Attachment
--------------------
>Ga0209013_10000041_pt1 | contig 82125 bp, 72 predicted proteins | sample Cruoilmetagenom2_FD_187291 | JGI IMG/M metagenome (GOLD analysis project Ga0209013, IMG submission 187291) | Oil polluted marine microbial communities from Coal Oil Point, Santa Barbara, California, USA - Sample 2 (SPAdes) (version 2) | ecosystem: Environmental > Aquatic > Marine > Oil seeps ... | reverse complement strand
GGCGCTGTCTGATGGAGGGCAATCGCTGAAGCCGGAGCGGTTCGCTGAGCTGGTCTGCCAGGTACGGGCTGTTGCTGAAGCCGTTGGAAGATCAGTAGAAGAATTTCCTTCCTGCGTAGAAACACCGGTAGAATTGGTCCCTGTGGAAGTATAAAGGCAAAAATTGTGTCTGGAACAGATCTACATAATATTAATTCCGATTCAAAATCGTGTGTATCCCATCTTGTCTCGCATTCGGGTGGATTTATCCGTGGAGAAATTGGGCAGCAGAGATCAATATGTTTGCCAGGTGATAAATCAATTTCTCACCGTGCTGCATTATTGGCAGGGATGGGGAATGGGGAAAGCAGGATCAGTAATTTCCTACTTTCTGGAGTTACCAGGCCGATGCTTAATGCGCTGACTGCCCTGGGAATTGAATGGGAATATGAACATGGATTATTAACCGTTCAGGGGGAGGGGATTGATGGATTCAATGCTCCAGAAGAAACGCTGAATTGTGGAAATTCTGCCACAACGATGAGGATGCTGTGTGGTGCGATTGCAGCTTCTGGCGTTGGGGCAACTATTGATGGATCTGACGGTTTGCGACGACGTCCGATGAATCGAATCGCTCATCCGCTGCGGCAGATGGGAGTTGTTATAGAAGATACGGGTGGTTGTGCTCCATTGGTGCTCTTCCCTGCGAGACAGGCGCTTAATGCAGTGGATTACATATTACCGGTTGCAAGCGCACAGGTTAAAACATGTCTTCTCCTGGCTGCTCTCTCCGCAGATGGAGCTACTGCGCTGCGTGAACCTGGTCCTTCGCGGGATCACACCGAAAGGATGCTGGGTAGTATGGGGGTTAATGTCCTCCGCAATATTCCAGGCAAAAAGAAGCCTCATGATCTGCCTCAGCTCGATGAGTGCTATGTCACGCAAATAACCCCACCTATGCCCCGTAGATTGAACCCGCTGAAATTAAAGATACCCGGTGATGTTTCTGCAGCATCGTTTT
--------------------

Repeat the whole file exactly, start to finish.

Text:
>Ga0209013_10000041_pt1 | contig 82125 bp, 72 predicted proteins | sample Cruoilmetagenom2_FD_187291 | JGI IMG/M metagenome (GOLD analysis project Ga0209013, IMG submission 187291) | Oil polluted marine microbial communities from Coal Oil Point, Santa Barbara, California, USA - Sample 2 (SPAdes) (version 2) | ecosystem: Environmental > Aquatic > Marine > Oil seeps ... | reverse complement strand
GGCGCTGTCTGATGGAGGGCAATCGCTGAAGCCGGAGCGGTTCGCTGAGCTGGTCTGCCAGGTACGGGCTGTTGCTGAAGCCGTTGGAAGATCAGTAGAAGAATTTCCTTCCTGCGTAGAAACACCGGTAGAATTGGTCCCTGTGGAAGTATAAAGGCAAAAATTGTGTCTGGAACAGATCTACATAATATTAATTCCGATTCAAAATCGTGTGTATCCCATCTTGTCTCGCATTCGGGTGGATTTATCCGTGGAGAAATTGGGCAGCAGAGATCAATATGTTTGCCAGGTGATAAATCAATTTCTCACCGTGCTGCATTATTGGCAGGGATGGGGAATGGGGAAAGCAGGATCAGTAATTTCCTACTTTCTGGAGTTACCAGGCCGATGCTTAATGCGCTGACTGCCCTGGGAATTGAATGGGAATATGAACATGGATTATTAACCGTTCAGGGGGAGGGGATTGATGGATTCAATGCTCCAGAAGAAACGCTGAATTGTGGAAATTCTGCCACAACGATGAGGATGCTGTGTGGTGCGATTGCAGCTTCTGGCGTTGGGGCAACTATTGATGGATCTGACGGTTTGCGACGACGTCCGATGAATCGAATCGCTCATCCGCTGCGGCAGATGGGAGTTGTTATAGAAGATACGGGTGGTTGTGCTCCATTGGTGCTCTTCCCTGCGAGACAGGCGCTTAATGCAGTGGATTACATATTACCGGTTGCAAGCGCACAGGTTAAAACATGTCTTCTCCTGGCTGCTCTCTCCGCAGATGGAGCTACTGCGCTGCGTGAACCTGGTCCTTCGCGGGATCACACCGAAAGGATGCTGGGTAGTATGGGGGTTAATGTCCTCCGCAATATTCCAGGCAAAAAGAAGCCTCATGATCTGCCTCAGCTCGATGAGTGCTATGTCACGCAAATAACCCCACCTATGCCCCGTAGATTGAACCCGCTGAAATTAAAGATACCCGGTGATGTTTCTGCAGCATCGTTTT